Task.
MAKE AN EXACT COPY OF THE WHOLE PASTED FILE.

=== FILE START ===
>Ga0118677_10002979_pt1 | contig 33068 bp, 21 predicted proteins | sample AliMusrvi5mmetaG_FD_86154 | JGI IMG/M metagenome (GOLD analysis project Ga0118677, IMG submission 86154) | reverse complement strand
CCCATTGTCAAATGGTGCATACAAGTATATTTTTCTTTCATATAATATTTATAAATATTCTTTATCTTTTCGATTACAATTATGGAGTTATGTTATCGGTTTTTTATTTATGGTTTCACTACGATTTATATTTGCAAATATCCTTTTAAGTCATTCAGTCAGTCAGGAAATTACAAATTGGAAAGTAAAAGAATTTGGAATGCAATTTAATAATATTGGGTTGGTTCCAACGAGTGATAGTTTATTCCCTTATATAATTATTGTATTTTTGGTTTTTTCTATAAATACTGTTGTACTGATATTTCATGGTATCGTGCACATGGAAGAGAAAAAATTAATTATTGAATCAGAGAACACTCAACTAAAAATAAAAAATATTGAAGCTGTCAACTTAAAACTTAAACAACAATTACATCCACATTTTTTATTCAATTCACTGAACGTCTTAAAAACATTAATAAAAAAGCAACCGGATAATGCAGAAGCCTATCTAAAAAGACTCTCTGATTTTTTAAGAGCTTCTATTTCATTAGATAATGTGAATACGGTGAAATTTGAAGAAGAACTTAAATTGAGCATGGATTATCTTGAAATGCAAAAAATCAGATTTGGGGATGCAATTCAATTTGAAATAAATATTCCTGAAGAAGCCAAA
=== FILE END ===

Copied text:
>Ga0118677_10002979_pt1 | contig 33068 bp, 21 predicted proteins | sample AliMusrvi5mmetaG_FD_86154 | JGI IMG/M metagenome (GOLD analysis project Ga0118677, IMG submission 86154) | reverse complement strand
CCCATTGTCAAATGGTGCATACAAGTATATTTTTCTTTCATATAATATTTATAAATATTCTTTATCTTTTCGATTACAATTATGGAGTTATGTTATCGGTTTTTTATTTATGGTTTCACTACGATTTATATTTGCAAATATCCTTTTAAGTCATTCAGTCAGTCAGGAAATTACAAATTGGAAAGTAAAAGAATTTGGAATGCAATTTAATAATATTGGGTTGGTTCCAACGAGTGATAGTTTATTCCCTTATATAATTATTGTATTTTTGGTTTTTTCTATAAATACTGTTGTACTGATATTTCATGGTATCGTGCACATGGAAGAGAAAAAATTAATTATTGAATCAGAGAACACTCAACTAAAAATAAAAAATATTGAAGCTGTCAACTTAAAACTTAAACAACAATTACATCCACATTTTTTATTCAATTCACTGAACGTCTTAAAAACATTAATAAAAAAGCAACCGGATAATGCAGAAGCCTATCTAAAAAGACTCTCTGATTTTTTAAGAGCTTCTATTTCATTAGATAATGTGAATACGGTGAAATTTGAAGAAGAACTTAAATTGAGCATGGATTATCTTGAAATGCAAAAAATCAGATTTGGGGATGCAATTCAATTTGAAATAAATATTCCTGAAGAAGCCAAA